You are not going to believe thisJuly 1, 2015 9:22
The World developers ‘will profit’
Despite the crippling downturn and real estate slump, one property firm has seen a 50 percent increase in plot prices on Dubai’s man-made islets, and insists there is still money to be made.
February 17, 2010 4:47 by Ben Flanagan
According to a recent report by Jones Lang LaSalle, UAE property prices will remain flat this year, following the heavy declines of 2009. The consulting firm predicted general price fluctuations of 5 percent, but falls of up to 20 percent in certain segments of the market.
But this doesn’t seem to bother Josef Kleindienst, CEO of property developer Kleindienst Group, which owns six islands on The World, the man-made archipelago 4km off the Dubai coast.
For Kleindienst claims to have seen a 50 percent increase in the price of 20 plots on the ‘Germany’ island since he started marketing them in December. He is selling the plots as part of a high-end development called ‘The Heart of Europe’, which also includes the islands of Austria, Switzerland, the Netherlands, St Petersburg and Sweden.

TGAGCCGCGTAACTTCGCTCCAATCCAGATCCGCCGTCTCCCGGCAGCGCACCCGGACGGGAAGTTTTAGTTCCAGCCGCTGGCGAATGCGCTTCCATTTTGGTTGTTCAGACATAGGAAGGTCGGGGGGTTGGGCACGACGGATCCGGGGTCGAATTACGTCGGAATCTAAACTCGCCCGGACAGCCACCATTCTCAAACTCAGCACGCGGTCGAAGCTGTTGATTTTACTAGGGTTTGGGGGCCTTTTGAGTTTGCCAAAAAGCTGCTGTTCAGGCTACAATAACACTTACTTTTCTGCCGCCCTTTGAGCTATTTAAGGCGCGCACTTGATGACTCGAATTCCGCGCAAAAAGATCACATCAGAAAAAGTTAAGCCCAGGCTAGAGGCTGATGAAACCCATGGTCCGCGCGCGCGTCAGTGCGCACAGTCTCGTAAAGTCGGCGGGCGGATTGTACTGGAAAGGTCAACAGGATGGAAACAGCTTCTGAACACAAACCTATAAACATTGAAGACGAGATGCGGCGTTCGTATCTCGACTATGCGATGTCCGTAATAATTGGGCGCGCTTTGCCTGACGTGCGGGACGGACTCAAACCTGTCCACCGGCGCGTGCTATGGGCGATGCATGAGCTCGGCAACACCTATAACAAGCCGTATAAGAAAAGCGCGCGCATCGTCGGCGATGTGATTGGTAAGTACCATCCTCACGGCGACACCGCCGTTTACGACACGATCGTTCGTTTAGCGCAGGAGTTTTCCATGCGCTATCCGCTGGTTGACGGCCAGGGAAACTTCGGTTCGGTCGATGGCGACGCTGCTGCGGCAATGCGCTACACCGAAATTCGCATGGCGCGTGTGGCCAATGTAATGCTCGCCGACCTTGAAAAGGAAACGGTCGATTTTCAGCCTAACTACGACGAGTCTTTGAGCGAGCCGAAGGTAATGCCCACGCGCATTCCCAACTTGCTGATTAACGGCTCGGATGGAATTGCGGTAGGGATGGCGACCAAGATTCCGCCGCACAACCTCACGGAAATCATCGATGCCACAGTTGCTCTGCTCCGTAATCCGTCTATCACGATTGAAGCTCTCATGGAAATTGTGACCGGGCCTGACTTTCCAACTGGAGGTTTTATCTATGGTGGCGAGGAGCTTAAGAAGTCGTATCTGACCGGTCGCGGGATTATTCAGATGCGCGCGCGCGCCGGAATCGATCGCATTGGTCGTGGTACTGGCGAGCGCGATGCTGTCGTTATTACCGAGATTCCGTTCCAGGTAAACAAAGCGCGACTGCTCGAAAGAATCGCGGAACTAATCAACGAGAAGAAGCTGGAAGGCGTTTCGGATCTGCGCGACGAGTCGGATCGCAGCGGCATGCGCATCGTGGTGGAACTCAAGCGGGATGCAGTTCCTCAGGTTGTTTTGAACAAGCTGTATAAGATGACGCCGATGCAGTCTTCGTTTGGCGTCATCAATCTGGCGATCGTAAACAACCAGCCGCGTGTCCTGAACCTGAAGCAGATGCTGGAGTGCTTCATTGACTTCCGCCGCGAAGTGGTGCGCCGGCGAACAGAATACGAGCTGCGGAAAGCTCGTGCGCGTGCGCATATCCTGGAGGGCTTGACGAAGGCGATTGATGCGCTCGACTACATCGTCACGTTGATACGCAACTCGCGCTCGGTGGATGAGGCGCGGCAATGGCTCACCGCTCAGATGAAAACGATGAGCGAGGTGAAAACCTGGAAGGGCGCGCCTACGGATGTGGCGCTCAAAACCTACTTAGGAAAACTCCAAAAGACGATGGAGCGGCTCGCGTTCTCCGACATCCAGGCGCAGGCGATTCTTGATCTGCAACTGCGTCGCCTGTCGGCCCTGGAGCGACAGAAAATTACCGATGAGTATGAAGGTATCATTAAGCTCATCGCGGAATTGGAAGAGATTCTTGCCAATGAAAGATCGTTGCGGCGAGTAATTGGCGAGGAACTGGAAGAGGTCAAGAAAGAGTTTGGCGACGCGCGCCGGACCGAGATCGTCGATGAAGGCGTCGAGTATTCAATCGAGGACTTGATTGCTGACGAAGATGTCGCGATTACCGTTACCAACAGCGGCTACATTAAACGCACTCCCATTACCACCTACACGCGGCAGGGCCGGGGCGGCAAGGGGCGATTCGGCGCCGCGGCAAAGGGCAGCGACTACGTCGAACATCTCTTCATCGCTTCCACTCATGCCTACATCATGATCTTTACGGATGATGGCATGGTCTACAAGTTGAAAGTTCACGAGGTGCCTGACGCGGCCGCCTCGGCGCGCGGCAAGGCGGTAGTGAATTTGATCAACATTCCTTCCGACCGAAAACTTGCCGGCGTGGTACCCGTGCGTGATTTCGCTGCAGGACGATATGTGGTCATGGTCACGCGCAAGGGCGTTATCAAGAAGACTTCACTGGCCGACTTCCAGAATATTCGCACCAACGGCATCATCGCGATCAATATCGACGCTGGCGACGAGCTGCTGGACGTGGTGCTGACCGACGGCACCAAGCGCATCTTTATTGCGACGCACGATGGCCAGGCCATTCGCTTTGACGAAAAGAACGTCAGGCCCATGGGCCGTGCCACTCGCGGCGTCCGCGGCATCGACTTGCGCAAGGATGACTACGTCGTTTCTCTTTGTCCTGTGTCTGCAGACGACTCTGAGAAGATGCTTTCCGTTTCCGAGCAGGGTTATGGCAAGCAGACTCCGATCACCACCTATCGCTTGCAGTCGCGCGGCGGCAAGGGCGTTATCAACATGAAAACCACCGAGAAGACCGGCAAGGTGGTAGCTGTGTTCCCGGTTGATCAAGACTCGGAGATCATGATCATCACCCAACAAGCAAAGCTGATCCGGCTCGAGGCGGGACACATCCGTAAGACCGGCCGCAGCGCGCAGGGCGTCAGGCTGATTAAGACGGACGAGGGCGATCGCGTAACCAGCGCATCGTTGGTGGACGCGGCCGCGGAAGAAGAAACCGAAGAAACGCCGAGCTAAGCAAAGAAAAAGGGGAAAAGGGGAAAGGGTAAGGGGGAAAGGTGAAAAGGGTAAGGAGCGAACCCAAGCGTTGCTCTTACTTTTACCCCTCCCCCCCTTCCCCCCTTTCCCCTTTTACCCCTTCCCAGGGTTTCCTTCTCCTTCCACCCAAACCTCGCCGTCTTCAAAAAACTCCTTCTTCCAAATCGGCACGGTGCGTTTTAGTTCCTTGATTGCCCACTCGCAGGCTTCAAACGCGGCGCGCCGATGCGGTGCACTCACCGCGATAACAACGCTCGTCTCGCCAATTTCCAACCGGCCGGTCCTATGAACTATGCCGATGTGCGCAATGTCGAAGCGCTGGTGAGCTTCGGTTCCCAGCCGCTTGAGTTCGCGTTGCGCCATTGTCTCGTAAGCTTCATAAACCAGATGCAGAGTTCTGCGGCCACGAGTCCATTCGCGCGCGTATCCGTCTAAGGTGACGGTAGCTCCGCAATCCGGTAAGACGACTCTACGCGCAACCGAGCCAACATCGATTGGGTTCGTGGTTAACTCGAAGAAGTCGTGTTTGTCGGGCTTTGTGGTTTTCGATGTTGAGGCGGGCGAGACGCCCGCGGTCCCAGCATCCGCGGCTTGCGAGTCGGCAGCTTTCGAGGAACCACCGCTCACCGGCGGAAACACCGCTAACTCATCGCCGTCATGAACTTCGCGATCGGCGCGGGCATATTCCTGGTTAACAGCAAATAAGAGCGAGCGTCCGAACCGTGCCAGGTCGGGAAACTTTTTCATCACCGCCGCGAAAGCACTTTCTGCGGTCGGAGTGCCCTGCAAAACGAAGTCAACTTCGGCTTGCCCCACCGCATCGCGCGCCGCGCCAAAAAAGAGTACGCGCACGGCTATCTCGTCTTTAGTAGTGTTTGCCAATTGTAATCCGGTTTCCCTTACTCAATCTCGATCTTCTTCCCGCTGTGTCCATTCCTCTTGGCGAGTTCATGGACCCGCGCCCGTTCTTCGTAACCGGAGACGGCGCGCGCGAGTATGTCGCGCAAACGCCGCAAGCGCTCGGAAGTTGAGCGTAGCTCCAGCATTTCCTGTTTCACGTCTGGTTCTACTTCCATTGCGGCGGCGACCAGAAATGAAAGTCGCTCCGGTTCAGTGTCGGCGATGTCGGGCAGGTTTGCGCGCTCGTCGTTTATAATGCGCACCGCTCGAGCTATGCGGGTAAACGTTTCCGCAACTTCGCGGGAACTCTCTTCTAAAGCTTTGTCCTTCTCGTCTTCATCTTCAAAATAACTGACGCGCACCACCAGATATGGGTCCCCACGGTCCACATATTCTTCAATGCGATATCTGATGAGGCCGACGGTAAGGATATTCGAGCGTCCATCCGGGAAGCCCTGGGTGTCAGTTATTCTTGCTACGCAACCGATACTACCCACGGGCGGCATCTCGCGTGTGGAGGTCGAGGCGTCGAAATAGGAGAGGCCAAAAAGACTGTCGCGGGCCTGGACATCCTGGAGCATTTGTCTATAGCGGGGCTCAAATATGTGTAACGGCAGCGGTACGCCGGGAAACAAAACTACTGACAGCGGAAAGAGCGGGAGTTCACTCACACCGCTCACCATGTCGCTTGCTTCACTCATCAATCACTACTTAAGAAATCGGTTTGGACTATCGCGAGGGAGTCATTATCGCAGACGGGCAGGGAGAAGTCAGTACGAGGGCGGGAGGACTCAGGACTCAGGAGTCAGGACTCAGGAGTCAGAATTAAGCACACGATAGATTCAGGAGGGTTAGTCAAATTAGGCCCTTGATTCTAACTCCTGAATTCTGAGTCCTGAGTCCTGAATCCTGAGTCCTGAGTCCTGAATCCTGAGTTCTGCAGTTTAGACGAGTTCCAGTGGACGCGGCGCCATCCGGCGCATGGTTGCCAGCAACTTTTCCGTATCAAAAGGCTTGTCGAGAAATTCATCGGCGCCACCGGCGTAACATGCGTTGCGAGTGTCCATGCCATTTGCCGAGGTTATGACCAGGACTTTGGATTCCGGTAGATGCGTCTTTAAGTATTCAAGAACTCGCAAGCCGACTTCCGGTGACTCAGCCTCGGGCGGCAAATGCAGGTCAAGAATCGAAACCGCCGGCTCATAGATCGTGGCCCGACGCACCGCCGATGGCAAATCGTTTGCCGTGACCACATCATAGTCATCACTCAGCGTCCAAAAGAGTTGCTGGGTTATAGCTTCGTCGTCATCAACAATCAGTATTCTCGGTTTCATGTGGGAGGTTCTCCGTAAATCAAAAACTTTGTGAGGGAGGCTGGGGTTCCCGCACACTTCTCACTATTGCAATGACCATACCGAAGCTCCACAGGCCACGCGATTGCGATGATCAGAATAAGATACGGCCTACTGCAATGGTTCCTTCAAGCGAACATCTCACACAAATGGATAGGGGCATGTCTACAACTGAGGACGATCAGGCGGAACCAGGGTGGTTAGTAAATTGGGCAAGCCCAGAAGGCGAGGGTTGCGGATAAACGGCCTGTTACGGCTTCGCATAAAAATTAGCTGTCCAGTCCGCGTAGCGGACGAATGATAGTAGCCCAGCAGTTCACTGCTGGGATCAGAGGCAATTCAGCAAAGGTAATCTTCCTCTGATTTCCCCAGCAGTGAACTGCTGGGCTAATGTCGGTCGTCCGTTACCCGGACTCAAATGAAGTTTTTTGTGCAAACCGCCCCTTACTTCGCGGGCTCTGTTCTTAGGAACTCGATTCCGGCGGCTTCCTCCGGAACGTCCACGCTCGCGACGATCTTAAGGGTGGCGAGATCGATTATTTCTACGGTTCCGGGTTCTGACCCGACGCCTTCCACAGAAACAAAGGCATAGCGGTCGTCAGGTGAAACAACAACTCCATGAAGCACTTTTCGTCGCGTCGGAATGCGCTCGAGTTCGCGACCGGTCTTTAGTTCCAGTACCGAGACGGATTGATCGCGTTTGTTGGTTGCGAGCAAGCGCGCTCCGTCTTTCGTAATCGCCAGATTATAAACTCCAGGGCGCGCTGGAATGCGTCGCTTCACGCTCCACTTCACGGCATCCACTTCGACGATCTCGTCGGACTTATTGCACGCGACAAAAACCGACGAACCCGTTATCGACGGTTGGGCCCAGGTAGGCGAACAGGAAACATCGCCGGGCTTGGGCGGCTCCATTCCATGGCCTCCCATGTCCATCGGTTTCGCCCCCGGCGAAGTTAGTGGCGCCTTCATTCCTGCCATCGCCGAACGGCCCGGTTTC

From an initial selling price of AED300 per square foot in December, Kleindienst says that “very high” demand has forced prices up to AED450-AED500 per square foot today. Including construction costs, this means that a three bedroom villa could fetch more than AED6 million, compared to just AED4.3 million at the end of 2009.
Not that the prices have returned to the (arguably, inflated) levels of before. Typical prices of islands were about AED500-AED700 per square foot in 2007-2008, says Kleindienst. “Before the crisis, you could sell it for not AED4 million or AED6 million – but AED15 million,” Kleindienst tells Kippreport.
So can developers who bought islands on The World from troubled Nakheel, the master developer, ever hope to make money? “Definitely,” says Kleindienst, who says he has already sold 11 of the 20 plots on the ‘Germany’ island.
“The World will become the most expensive real estate in Dubai. Globally, there is nothing to compare with these islands. Prices will return [to previous levels] when the islands are built and completed.”
Despite the troubled times, Kleindienst says his company will stick to its policy of selling to individuals, rather than investors. “It’s very important to sell to the right people. We don’t sell to speculators or investors; it’s only for the end users,” he says.
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